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 Why Table Legs are Important to your Design
 Why Table Legs are Important to your Design
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 Why Table Legs are Important to your Design

    You probably don’t spend much time thinking about tables and table leg design, but there are so many types of tables,

you may not realize how important furniture legs are to your interior

design when considering their role in the functionality of the space. There are many types of tables, one for every purpose:

coffee tables, end tables, accent tables, dinning tables, patio tables, board room & conference room tables, and so many

others. Tables can be just much decorative as they are functional, and one way to spruce up your design is using beautiful

metal dining table legs.


    Furniture Legs and Table Legs do more than hoist up the table; they set the tone for the design and give the piece its

unique identity and purpose. Choosing the right table legs is important not only to ensure that you are providing enough

strength and stability for the intended use of the furniture, but also to add value and guarantee the overall quality.


    Tables are among the most used furniture pieces in any interior and they are usually the centerpiece of the room. Thus,

choosing the right metal coffee table legs

requires taking a step back and taking a broader approach in thinking of the overall interior style and purpose. There are a

lot of styles out there to choose from, but which one are you trying to achieve? Which is your favorite? Or which style fits

your interior design? Whether traditional, contemporary, or wildly original and unique, the right table legs will really

bring your design together.


    Picking Table LegsTable Height


    The height of your table will pretty much determine what it is to be used for. What kind of table are you looking for?

Work desk? Dining Table? Standing height work bench? Identifying the purpose of your desk will aid in determining the proper

height. For instance, a regular dining table is usually 30 inches high while coffee tables are more like 16 inches to 18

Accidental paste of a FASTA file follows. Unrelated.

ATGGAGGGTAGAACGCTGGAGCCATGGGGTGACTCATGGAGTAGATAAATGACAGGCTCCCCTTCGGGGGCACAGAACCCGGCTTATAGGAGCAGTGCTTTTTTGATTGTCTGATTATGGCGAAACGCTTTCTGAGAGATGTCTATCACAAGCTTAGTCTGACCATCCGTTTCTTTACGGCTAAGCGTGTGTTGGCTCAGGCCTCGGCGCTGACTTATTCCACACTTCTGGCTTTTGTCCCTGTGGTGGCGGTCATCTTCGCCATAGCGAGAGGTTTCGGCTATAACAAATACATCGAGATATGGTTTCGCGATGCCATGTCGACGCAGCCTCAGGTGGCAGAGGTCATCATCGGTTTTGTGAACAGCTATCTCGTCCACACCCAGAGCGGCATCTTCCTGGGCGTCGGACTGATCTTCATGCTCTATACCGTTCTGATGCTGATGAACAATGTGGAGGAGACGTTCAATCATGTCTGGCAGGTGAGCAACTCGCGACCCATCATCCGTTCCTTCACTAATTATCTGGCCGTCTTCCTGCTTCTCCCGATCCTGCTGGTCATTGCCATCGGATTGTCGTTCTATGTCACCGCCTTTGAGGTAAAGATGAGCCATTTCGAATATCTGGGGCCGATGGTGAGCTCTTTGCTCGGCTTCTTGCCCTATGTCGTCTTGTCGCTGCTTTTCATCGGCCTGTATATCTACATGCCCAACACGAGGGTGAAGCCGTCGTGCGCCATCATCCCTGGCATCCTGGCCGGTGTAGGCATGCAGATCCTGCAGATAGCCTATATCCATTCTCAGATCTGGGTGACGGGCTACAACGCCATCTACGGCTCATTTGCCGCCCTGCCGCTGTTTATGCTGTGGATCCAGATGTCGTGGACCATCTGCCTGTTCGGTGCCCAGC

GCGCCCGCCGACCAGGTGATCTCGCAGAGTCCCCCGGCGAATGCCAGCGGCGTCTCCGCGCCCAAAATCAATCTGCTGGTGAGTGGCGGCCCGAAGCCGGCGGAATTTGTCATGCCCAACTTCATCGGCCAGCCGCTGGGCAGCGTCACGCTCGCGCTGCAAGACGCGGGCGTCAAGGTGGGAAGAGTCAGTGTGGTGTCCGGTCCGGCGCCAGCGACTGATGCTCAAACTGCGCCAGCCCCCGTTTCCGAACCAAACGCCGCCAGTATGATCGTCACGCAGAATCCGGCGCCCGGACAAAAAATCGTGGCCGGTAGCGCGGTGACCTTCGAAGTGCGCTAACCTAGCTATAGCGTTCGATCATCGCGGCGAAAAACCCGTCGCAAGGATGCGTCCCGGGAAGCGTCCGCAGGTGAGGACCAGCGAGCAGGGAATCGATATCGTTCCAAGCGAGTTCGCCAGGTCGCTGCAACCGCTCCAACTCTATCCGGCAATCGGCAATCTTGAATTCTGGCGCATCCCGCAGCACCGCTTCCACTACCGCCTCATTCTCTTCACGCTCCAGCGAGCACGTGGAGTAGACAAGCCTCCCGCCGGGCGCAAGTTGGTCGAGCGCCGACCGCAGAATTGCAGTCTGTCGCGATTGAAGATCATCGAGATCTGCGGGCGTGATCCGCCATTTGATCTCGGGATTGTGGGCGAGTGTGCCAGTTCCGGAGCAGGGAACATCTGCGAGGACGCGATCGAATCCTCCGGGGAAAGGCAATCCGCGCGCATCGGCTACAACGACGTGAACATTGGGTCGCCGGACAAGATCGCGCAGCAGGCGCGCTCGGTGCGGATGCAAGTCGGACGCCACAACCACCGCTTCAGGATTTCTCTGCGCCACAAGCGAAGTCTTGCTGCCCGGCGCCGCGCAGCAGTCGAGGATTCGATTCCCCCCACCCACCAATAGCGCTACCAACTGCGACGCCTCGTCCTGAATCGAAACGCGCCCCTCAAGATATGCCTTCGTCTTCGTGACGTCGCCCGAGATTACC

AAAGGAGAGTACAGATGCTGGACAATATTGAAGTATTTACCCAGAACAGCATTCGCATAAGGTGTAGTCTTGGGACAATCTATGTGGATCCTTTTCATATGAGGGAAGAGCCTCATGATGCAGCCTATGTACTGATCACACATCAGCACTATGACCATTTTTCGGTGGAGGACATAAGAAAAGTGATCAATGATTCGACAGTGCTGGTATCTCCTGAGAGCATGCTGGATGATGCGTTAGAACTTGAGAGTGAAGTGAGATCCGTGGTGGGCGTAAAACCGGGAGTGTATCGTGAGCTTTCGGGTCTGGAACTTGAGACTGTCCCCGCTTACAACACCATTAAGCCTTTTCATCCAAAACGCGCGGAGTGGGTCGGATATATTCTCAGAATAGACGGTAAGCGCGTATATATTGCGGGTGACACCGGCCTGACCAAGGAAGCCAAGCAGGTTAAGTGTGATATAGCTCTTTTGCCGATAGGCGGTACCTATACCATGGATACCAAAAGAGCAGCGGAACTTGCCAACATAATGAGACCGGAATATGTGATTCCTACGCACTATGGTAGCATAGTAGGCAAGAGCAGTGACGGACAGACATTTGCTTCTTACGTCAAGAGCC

inches. Work desks can run a little lower or a little higher depending on who will be using the desk, but typically run about

28” to 30” high. Paying attention to these details will guarantee the table has the perfect height and the right legs to



    Picking Table LegsLeg thickness and weight


    For this part you have to consider the tabletop. Thin tabletops made of glass or thin stone pair well with thinner, more

delicate metal bench legs (assuming they are within

the weight capacity of the legs). Thicker tabletops call for a sturdier and thicker leg to fit the design and to add more

support. Be sure to factor in how much weight each table leg supports. If you are building a table with a really thick wood

top you have to make sure the legs can support all the weight, plus any added weight that may go on top of it. So always look

for the total weight each leg can handle. The best table designs have a nice, harmonious relationship between the custom top

and the legs that fits the style and the demands for usage.


    So how many legs do you need? You might think that all tables have FOUR legs, one for each corner of the table. Makes

sense, but that is not always the case. Depending on the design and the size of the table, you may even get away with two

legs if they are dual legs or have additional supports adding to the structural integrity. Or suppose you have a peninsula